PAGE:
Zim coaches visit the Cheetahs

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Left to right: Gerald Maguranyanga, Gordon Pangeti, Leon Chimbuya, Joseph Dweba (man of the match against the Cardiff Blues), Derek Chiwari and Bright Chivhandire. The former Zimbabwean national player and coach, Brendon Dawson, is absent after returning home earlier. PHOTO: MORGAN PIEK

The Toyota Cheetahs recently hosted five visitors to the Free State in the form coaches from Zimbabwe who wanted come and learn from a team they hold in high regard.

It was very fitting that on their final night in the City of Roses, the visitors were able to attend the Guinness Pro14 match between the Cheetahs and Cardiff Blues, which ended in a 21-10 win by the hosts.

Gordon Pangeti, Leon Chimbuya, Bright Chivhandire, Brendon Dawson and Derek Chiwari all represent Zimbabwe at different levels of coaching, and their goal is to improve their game north of the Limpopo river and to develop the interest in the game.

Pangeti, who hails from the capital city, Harare, told Bloemfontein Courant they came to Bloemfontein due to the brand of rugby the Free State is known for, and because two of Zimbabwe’s darling sons on the field have also played at the Cheetahs.

“Firstly there is a bit of history between the Cheetahs and Zimbabwe, and that is in the form of two characters, Kennedy Tshimba and Tonderai Chivanga,” said Pangeti.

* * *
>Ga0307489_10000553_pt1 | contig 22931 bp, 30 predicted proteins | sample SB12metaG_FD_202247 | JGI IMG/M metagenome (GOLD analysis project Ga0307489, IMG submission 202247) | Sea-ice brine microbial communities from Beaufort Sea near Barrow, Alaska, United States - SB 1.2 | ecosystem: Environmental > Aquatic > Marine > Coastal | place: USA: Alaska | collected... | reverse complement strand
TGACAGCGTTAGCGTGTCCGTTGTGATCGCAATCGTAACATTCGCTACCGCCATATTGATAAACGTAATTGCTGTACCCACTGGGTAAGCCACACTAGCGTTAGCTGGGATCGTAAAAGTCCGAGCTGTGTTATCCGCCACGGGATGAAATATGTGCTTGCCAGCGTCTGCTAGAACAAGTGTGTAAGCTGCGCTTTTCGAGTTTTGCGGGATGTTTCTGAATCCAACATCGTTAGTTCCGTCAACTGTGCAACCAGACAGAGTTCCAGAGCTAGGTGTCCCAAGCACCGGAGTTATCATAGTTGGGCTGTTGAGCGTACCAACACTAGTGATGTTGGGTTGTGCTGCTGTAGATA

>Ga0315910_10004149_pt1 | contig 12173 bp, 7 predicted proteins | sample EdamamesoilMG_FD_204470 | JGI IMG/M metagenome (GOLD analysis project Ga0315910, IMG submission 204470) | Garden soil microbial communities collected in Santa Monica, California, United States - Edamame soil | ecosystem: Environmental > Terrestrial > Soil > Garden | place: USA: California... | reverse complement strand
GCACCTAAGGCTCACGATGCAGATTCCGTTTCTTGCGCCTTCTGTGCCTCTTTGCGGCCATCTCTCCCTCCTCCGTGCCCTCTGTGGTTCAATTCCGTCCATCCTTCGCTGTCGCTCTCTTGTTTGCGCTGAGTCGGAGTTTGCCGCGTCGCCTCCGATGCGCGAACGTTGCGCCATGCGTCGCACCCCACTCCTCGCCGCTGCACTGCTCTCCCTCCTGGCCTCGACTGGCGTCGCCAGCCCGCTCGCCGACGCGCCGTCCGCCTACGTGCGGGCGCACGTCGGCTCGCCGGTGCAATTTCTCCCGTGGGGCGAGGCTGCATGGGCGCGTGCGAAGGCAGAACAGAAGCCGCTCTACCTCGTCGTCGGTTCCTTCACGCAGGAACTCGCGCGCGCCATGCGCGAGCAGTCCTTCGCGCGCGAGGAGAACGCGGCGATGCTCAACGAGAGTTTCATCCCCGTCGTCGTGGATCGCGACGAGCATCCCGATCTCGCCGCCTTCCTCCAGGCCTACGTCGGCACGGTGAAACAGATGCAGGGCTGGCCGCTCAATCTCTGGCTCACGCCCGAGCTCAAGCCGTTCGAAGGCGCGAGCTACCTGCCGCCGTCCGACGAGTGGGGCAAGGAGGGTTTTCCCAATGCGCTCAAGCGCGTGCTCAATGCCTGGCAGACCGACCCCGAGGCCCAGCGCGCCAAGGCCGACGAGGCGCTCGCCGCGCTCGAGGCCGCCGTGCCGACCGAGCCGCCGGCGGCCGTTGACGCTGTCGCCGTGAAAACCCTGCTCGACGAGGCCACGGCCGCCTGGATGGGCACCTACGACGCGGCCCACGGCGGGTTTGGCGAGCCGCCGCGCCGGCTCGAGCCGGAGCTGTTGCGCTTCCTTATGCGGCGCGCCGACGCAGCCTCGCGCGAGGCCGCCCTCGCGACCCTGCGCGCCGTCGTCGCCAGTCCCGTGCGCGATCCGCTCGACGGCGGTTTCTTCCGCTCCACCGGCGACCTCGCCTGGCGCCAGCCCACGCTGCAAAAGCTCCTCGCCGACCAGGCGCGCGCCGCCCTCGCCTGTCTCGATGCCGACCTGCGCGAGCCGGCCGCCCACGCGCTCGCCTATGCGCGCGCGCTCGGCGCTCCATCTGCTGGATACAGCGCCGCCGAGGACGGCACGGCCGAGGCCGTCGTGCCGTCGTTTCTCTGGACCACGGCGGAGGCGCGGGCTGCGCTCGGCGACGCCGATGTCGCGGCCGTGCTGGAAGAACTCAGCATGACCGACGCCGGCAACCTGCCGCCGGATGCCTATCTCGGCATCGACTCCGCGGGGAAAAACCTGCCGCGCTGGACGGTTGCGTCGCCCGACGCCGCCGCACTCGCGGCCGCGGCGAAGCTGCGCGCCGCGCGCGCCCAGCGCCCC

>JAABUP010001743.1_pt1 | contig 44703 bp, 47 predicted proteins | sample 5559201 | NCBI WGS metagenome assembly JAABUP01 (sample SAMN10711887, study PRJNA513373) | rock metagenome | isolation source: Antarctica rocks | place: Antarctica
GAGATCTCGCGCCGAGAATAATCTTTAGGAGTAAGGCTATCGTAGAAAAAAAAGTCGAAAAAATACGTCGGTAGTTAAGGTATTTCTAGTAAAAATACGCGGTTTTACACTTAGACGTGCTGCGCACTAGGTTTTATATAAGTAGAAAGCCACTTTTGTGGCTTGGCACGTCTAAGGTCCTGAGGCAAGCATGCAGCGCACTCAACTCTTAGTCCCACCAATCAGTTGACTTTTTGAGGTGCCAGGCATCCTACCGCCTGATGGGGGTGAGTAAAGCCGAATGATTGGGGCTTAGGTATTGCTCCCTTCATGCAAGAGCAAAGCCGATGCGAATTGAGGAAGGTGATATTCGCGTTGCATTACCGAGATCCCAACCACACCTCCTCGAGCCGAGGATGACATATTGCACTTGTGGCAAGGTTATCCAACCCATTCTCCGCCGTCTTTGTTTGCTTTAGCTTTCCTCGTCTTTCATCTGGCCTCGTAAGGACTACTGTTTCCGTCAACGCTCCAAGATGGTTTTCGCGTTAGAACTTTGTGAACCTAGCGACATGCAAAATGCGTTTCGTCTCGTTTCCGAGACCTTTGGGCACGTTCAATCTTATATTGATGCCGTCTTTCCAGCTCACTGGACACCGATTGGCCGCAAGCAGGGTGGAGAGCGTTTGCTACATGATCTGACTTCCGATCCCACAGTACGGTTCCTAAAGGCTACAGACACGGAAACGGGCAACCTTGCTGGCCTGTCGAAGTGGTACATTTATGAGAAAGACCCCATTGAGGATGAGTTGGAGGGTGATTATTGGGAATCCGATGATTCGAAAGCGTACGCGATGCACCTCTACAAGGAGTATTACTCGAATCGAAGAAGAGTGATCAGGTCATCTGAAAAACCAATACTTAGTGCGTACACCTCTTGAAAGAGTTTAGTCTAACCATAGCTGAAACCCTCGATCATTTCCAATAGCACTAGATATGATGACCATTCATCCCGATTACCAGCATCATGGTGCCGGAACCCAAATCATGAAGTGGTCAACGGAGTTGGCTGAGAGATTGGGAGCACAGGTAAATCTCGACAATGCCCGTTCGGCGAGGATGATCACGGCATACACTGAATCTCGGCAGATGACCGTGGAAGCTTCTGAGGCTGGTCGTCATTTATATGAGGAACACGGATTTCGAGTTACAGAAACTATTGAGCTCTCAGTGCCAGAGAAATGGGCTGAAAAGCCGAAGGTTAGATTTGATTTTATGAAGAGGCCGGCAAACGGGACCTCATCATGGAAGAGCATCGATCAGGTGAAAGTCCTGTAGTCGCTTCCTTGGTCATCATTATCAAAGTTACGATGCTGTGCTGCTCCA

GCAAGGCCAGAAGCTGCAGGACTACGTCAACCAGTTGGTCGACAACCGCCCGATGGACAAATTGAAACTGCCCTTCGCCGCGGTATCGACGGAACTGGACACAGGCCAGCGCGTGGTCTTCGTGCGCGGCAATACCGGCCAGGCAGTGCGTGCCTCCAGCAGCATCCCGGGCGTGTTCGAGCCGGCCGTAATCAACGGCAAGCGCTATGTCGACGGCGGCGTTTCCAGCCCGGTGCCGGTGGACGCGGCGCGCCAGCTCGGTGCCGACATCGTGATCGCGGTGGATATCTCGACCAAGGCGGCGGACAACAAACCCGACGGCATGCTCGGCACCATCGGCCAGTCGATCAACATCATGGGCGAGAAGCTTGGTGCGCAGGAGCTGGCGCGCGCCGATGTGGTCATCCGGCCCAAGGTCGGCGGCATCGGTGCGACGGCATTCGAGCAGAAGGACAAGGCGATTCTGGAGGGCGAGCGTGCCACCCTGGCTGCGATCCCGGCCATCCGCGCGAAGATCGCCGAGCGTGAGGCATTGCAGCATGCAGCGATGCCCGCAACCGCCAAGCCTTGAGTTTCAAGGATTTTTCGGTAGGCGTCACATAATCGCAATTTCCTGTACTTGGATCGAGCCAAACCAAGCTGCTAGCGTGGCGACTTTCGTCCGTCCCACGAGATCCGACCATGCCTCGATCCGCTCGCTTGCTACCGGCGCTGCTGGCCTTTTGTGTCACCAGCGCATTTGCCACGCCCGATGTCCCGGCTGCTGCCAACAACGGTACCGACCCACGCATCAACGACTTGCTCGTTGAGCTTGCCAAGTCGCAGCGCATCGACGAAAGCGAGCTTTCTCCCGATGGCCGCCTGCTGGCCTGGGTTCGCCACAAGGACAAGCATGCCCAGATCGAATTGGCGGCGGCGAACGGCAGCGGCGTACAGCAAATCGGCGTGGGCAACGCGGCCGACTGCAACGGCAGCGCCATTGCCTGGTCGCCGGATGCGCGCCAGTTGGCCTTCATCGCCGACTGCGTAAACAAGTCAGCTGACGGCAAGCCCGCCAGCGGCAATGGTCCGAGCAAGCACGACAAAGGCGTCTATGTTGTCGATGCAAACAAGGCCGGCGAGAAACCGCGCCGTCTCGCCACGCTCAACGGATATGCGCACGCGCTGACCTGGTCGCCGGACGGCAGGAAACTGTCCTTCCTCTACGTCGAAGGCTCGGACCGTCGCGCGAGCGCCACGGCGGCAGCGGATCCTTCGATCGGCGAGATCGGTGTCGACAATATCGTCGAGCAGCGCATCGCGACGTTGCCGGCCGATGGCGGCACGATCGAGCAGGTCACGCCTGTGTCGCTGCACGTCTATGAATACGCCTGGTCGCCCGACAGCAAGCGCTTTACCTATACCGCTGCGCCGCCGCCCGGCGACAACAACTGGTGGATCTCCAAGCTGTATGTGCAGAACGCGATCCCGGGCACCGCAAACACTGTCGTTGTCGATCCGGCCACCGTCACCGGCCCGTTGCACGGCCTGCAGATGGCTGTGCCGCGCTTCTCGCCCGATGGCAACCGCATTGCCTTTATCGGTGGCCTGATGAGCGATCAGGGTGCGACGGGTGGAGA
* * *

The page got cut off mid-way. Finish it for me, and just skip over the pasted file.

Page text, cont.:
“The Cheetahs have been exceptional hosts and they understand the sort of talent that comes out of Zimbabwe. They play an expansive game and you know that every year you are going to get really exciting rugby. They might not always have the biggest players, but they are conditioned and they play a really nice brand of rugby.

“In Zimbabwe, what we are struggling with, is the size. We’ve got the skill and we’re trying to play a more expansive brand of rugby as well. Coming here was to trying and pick the brain of Franco Smith a bit and try and get an understanding of his game and trying and improve and better our game back in Zimbabwe,” he added.

“We also got to meet a couple of the guys and that also helped us in learning some of the new ways to improve the strength of the guys. They really play a high-intensity game, so that is what we need to get into.

“We might have physically smaller teams, but if we are able to lift our intensity, we might be able to get better results from our strategy.”

During next year’s U18 Craven Week, which will be hosted in Bloemfontein, a few of the coaches will be returning with the Zimbabwean schools’ team and they will be reporting back on the progress made.

There is also a strong possibility that MJ Smith of the Cheetahs will be heading Zimbabwe to help out with the country’s national U23 team. – MORGAN PIEK